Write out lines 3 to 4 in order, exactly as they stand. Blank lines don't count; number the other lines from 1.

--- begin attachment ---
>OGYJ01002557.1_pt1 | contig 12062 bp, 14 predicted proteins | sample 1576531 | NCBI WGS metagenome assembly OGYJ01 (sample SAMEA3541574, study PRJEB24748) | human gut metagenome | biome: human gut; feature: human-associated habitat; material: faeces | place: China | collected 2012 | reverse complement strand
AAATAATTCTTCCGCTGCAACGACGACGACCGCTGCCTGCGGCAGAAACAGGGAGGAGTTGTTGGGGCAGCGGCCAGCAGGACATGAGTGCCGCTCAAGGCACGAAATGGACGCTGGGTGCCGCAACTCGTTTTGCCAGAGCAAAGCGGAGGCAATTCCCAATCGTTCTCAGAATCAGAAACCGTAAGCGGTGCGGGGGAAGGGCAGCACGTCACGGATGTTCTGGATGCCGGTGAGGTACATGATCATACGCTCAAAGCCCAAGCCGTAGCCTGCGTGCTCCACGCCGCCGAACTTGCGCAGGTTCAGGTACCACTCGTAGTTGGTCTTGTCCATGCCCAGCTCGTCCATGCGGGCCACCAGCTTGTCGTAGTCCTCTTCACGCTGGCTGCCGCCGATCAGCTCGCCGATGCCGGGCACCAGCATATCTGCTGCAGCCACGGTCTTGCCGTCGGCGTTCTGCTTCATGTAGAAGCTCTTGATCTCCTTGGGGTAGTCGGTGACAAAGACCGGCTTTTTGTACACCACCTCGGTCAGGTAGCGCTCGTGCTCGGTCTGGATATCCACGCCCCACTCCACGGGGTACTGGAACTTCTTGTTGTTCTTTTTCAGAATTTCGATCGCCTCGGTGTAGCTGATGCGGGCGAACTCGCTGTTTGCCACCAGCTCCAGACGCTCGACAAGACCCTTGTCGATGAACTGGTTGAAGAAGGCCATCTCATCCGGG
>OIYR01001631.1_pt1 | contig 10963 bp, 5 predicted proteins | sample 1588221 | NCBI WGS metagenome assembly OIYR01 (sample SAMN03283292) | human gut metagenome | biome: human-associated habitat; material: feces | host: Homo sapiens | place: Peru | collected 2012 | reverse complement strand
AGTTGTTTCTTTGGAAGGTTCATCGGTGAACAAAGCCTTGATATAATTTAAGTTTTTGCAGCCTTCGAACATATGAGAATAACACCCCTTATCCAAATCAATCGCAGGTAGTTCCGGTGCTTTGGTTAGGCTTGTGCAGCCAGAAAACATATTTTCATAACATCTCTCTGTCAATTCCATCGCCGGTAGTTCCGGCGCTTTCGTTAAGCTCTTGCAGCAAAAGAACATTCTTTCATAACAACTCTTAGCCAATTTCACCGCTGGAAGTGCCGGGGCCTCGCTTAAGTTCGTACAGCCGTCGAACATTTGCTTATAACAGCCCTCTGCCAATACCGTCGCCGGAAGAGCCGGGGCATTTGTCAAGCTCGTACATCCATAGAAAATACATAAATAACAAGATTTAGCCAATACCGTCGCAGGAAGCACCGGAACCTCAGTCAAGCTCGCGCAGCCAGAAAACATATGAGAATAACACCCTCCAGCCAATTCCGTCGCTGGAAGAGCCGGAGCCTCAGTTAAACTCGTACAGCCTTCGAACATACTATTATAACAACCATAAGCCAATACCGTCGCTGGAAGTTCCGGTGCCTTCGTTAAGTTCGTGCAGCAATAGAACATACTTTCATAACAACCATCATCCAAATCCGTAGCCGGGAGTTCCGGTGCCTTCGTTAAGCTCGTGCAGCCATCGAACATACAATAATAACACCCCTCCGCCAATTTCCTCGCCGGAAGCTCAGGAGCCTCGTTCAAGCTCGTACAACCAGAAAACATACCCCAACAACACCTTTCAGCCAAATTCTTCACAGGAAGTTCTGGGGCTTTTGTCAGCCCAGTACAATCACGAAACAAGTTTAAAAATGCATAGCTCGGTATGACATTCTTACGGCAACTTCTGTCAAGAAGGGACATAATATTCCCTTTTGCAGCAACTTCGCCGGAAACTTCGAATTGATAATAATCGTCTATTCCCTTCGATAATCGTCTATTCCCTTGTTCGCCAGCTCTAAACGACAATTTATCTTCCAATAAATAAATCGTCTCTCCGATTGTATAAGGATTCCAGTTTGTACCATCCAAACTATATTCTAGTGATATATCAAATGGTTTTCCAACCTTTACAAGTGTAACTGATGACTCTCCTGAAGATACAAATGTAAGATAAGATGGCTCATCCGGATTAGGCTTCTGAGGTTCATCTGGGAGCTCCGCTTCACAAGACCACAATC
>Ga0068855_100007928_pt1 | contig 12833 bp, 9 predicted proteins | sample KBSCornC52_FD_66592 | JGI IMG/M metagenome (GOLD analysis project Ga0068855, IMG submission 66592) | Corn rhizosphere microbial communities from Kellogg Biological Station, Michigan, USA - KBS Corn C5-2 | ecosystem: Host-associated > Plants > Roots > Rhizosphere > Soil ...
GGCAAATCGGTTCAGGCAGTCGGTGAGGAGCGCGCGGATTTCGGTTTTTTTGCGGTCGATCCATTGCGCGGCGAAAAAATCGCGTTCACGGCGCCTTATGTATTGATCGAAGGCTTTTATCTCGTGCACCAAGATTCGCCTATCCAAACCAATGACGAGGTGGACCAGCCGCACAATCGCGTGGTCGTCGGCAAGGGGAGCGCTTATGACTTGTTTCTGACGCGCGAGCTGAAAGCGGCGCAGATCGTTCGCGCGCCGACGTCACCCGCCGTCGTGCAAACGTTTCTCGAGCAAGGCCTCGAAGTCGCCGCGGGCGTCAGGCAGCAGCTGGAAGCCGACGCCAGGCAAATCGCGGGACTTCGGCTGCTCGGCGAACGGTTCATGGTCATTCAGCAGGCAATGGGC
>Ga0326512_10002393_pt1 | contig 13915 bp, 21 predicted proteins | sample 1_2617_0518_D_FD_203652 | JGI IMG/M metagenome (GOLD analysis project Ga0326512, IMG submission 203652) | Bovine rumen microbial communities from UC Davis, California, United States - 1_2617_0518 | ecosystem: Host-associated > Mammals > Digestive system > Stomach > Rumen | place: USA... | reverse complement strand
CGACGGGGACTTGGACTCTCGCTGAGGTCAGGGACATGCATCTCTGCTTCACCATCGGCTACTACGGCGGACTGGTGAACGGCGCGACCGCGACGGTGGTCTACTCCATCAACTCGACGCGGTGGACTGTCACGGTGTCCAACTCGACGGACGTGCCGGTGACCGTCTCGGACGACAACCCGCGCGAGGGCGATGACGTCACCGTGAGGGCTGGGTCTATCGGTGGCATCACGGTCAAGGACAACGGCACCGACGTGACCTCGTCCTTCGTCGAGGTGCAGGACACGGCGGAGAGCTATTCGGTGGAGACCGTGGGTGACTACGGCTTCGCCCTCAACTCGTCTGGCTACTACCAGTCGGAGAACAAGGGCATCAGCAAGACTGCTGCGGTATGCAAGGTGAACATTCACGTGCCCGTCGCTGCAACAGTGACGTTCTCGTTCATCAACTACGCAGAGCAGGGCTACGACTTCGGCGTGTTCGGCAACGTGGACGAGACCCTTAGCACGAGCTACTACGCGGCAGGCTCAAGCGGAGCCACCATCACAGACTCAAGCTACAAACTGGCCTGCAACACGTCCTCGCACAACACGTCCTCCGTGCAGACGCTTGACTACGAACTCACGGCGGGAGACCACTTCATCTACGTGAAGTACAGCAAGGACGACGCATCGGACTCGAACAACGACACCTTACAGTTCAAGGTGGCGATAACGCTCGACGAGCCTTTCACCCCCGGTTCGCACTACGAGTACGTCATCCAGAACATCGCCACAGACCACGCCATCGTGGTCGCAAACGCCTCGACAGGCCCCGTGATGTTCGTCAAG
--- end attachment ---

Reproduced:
>OIYR01001631.1_pt1 | contig 10963 bp, 5 predicted proteins | sample 1588221 | NCBI WGS metagenome assembly OIYR01 (sample SAMN03283292) | human gut metagenome | biome: human-associated habitat; material: feces | host: Homo sapiens | place: Peru | collected 2012 | reverse complement strand
AGTTGTTTCTTTGGAAGGTTCATCGGTGAACAAAGCCTTGATATAATTTAAGTTTTTGCAGCCTTCGAACATATGAGAATAACACCCCTTATCCAAATCAATCGCAGGTAGTTCCGGTGCTTTGGTTAGGCTTGTGCAGCCAGAAAACATATTTTCATAACATCTCTCTGTCAATTCCATCGCCGGTAGTTCCGGCGCTTTCGTTAAGCTCTTGCAGCAAAAGAACATTCTTTCATAACAACTCTTAGCCAATTTCACCGCTGGAAGTGCCGGGGCCTCGCTTAAGTTCGTACAGCCGTCGAACATTTGCTTATAACAGCCCTCTGCCAATACCGTCGCCGGAAGAGCCGGGGCATTTGTCAAGCTCGTACATCCATAGAAAATACATAAATAACAAGATTTAGCCAATACCGTCGCAGGAAGCACCGGAACCTCAGTCAAGCTCGCGCAGCCAGAAAACATATGAGAATAACACCCTCCAGCCAATTCCGTCGCTGGAAGAGCCGGAGCCTCAGTTAAACTCGTACAGCCTTCGAACATACTATTATAACAACCATAAGCCAATACCGTCGCTGGAAGTTCCGGTGCCTTCGTTAAGTTCGTGCAGCAATAGAACATACTTTCATAACAACCATCATCCAAATCCGTAGCCGGGAGTTCCGGTGCCTTCGTTAAGCTCGTGCAGCCATCGAACATACAATAATAACACCCCTCCGCCAATTTCCTCGCCGGAAGCTCAGGAGCCTCGTTCAAGCTCGTACAACCAGAAAACATACCCCAACAACACCTTTCAGCCAAATTCTTCACAGGAAGTTCTGGGGCTTTTGTCAGCCCAGTACAATCACGAAACAAGTTTAAAAATGCATAGCTCGGTATGACATTCTTACGGCAACTTCTGTCAAGAAGGGACATAATATTCCCTTTTGCAGCAACTTCGCCGGAAACTTCGAATTGATAATAATCGTCTATTCCCTTCGATAATCGTCTATTCCCTTGTTCGCCAGCTCTAAACGACAATTTATCTTCCAATAAATAAATCGTCTCTCCGATTGTATAAGGATTCCAGTTTGTACCATCCAAACTATATTCTAGTGATATATCAAATGGTTTTCCAACCTTTACAAGTGTAACTGATGACTCTCCTGAAGATACAAATGTAAGATAAGATGGCTCATCCGGATTAGGCTTCTGAGGTTCATCTGGGAGCTCCGCTTCACAAGACCACAATC